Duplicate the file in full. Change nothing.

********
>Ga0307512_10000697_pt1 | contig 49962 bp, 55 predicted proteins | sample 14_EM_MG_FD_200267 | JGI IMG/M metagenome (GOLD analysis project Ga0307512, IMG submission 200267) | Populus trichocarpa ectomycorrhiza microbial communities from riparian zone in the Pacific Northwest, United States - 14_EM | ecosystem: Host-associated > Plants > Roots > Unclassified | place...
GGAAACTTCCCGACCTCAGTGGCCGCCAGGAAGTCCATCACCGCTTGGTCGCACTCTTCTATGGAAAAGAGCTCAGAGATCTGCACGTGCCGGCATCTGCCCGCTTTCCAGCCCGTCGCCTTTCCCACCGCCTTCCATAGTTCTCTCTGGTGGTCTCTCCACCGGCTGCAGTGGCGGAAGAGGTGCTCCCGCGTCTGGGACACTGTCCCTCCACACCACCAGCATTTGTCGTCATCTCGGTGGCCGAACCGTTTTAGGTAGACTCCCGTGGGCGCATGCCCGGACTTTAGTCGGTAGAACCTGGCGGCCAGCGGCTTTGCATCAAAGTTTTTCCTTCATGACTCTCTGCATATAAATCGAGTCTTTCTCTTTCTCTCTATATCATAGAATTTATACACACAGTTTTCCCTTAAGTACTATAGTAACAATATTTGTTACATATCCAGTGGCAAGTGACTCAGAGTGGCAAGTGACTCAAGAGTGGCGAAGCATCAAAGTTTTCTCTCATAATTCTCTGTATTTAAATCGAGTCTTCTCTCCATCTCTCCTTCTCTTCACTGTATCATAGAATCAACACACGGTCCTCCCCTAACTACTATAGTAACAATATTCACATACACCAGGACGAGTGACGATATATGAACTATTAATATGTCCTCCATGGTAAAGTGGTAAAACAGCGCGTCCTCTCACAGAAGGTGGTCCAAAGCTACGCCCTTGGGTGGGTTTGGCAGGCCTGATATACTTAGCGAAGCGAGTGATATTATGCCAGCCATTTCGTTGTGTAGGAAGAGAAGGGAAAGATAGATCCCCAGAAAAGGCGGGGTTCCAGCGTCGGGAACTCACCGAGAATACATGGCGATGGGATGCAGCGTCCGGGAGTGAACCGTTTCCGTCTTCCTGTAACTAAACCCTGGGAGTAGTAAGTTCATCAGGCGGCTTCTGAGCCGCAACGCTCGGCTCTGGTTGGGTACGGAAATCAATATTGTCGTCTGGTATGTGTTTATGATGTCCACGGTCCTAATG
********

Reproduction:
>Ga0307512_10000697_pt1 | contig 49962 bp, 55 predicted proteins | sample 14_EM_MG_FD_200267 | JGI IMG/M metagenome (GOLD analysis project Ga0307512, IMG submission 200267) | Populus trichocarpa ectomycorrhiza microbial communities from riparian zone in the Pacific Northwest, United States - 14_EM | ecosystem: Host-associated > Plants > Roots > Unclassified | place...
GGAAACTTCCCGACCTCAGTGGCCGCCAGGAAGTCCATCACCGCTTGGTCGCACTCTTCTATGGAAAAGAGCTCAGAGATCTGCACGTGCCGGCATCTGCCCGCTTTCCAGCCCGTCGCCTTTCCCACCGCCTTCCATAGTTCTCTCTGGTGGTCTCTCCACCGGCTGCAGTGGCGGAAGAGGTGCTCCCGCGTCTGGGACACTGTCCCTCCACACCACCAGCATTTGTCGTCATCTCGGTGGCCGAACCGTTTTAGGTAGACTCCCGTGGGCGCATGCCCGGACTTTAGTCGGTAGAACCTGGCGGCCAGCGGCTTTGCATCAAAGTTTTTCCTTCATGACTCTCTGCATATAAATCGAGTCTTTCTCTTTCTCTCTATATCATAGAATTTATACACACAGTTTTCCCTTAAGTACTATAGTAACAATATTTGTTACATATCCAGTGGCAAGTGACTCAGAGTGGCAAGTGACTCAAGAGTGGCGAAGCATCAAAGTTTTCTCTCATAATTCTCTGTATTTAAATCGAGTCTTCTCTCCATCTCTCCTTCTCTTCACTGTATCATAGAATCAACACACGGTCCTCCCCTAACTACTATAGTAACAATATTCACATACACCAGGACGAGTGACGATATATGAACTATTAATATGTCCTCCATGGTAAAGTGGTAAAACAGCGCGTCCTCTCACAGAAGGTGGTCCAAAGCTACGCCCTTGGGTGGGTTTGGCAGGCCTGATATACTTAGCGAAGCGAGTGATATTATGCCAGCCATTTCGTTGTGTAGGAAGAGAAGGGAAAGATAGATCCCCAGAAAAGGCGGGGTTCCAGCGTCGGGAACTCACCGAGAATACATGGCGATGGGATGCAGCGTCCGGGAGTGAACCGTTTCCGTCTTCCTGTAACTAAACCCTGGGAGTAGTAAGTTCATCAGGCGGCTTCTGAGCCGCAACGCTCGGCTCTGGTTGGGTACGGAAATCAATATTGTCGTCTGGTATGTGTTTATGATGTCCACGGTCCTAATG